From: Marche, Italy
Taste: Definitely in the “fruit, spice, everything nice” category of red wines. You’ll find notes of red plums, rich berry, aromatic herbs like thyme and rosemary rounded out with a hint of cinnamon and baking spice. The flavors follow to the palate, where a charming core of rich fruit meets smooth, ocean-tinged tannins and a dry, lingering finish.
Pairing: Too many things! Perfect for your everyday pizza, pasta, burger, bbq- type meals, this wine effortlessly pairs just as well with lighter fare: dishes based in zucchini, eggplant, squash, and mushroom-based dishes. All that said, we decided to share a simple but delicious recipe for a Cheesy White Bean-Tomato Bake by Ali Slagle to show off its versatility alongside a quick & tasty weeknight staple.
From Vitocolo: “The idea is that of making a Montepulciano wine where Verdicchio is made and with the same methods, fermented and aged exclusively in stainless steel, with the Montepulciano grapes coming from the vineyards in Montecarotto situated on level ground, lightly exposed to fresh winds coming from the sea. The grapes are harvested at the right point of maturity with a level of sugar that ensures extraction and body.”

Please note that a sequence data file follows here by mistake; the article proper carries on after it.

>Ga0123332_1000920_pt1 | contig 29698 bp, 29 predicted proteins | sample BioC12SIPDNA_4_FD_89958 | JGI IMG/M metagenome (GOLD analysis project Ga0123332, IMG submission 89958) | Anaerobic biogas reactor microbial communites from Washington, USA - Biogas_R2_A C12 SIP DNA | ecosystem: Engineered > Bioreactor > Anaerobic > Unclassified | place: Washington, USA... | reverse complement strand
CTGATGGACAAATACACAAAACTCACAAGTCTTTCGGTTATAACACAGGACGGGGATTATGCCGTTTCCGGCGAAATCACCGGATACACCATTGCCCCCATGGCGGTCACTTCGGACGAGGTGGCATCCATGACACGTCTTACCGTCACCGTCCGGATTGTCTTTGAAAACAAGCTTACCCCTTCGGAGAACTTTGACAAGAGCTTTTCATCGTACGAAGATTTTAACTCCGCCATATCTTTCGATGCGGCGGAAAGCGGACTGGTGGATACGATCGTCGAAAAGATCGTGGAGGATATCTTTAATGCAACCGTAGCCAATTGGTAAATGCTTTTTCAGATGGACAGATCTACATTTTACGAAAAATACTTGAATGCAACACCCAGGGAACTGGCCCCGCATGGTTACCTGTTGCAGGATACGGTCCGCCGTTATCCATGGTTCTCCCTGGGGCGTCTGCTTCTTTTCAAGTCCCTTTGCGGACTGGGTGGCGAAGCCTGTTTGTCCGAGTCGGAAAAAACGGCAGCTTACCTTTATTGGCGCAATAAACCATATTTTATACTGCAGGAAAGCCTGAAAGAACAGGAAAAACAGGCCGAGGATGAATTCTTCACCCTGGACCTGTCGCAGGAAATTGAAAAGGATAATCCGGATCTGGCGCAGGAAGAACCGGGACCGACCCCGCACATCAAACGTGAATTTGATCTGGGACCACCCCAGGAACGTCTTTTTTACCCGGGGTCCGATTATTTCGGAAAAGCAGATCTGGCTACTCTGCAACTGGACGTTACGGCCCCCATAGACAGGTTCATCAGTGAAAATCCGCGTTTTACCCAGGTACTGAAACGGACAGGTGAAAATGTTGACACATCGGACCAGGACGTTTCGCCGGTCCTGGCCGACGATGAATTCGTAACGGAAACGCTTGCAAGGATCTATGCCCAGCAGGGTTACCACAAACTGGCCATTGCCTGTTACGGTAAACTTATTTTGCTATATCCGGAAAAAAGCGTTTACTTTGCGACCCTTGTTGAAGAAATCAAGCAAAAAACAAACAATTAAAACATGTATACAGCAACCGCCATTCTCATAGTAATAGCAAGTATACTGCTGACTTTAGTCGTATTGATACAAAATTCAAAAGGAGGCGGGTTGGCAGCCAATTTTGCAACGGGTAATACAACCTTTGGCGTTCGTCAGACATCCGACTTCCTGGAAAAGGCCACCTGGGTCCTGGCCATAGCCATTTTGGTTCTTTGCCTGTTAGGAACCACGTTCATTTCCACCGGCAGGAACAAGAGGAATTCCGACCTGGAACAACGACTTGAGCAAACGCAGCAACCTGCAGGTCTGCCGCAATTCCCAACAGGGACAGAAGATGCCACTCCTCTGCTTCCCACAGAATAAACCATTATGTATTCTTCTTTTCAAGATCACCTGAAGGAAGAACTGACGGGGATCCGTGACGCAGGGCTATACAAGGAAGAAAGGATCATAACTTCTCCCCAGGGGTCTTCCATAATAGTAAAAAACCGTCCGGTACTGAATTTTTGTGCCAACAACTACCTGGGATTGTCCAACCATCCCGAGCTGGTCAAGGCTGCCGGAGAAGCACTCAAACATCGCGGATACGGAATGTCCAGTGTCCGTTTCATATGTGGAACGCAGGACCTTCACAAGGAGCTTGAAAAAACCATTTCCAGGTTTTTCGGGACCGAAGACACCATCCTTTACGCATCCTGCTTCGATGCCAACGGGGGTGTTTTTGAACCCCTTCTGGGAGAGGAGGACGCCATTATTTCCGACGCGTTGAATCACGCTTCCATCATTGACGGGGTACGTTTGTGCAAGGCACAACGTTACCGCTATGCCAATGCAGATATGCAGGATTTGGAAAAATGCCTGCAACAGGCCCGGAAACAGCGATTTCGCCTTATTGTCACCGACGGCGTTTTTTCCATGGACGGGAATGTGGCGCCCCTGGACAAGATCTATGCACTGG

And there you have it! I swear this wine was a blend with Sangiovese, but apparently it’s Montepulciano in this vintage… (the grape, not town), and a remarkably fresh, charming style of wine not often seen here in Seattle. As far as a region goes, Esino Rosso DOC is a red wine DOC within the Marche that leans heavily into dry red wine styles based in Montepulciano and/or Sangiovese (60%-100%). Winemakers can legally blend in up to 40% of local white grapes (probably Verdicchio), though I suspect not many houses blend in that much — or any for that matter, white grapes into their red wines these days, as quality has risen greatly over the last two decades.
In regards to this particular wine, Col di Corte sources most of the fruit from a Montepulciano vineyard of theirs that lies at around 160 meters above sea level and is sheltered by low hills. It’s their lowest-lying vineyard, and is great for red grape varietals, as the heat accumulates within the vines but not humidity. This is because of its proximity to the sea, and thus enables their fruit to thrive in an extended growing season; in some years, the harvest takes place in the first few weeks of October.
They harvest in wood crates and vinify in stainless steel tank. On occasion, they’ll use older barrels, but only when the vintage dictates such necessity. Their ultimate goal is to produce wines that of course, reflect the landscape and varietal(s), but also to make sure theirs is a high-quality, structured, dry red wine without manipulation (ie forcibly softening tannins).
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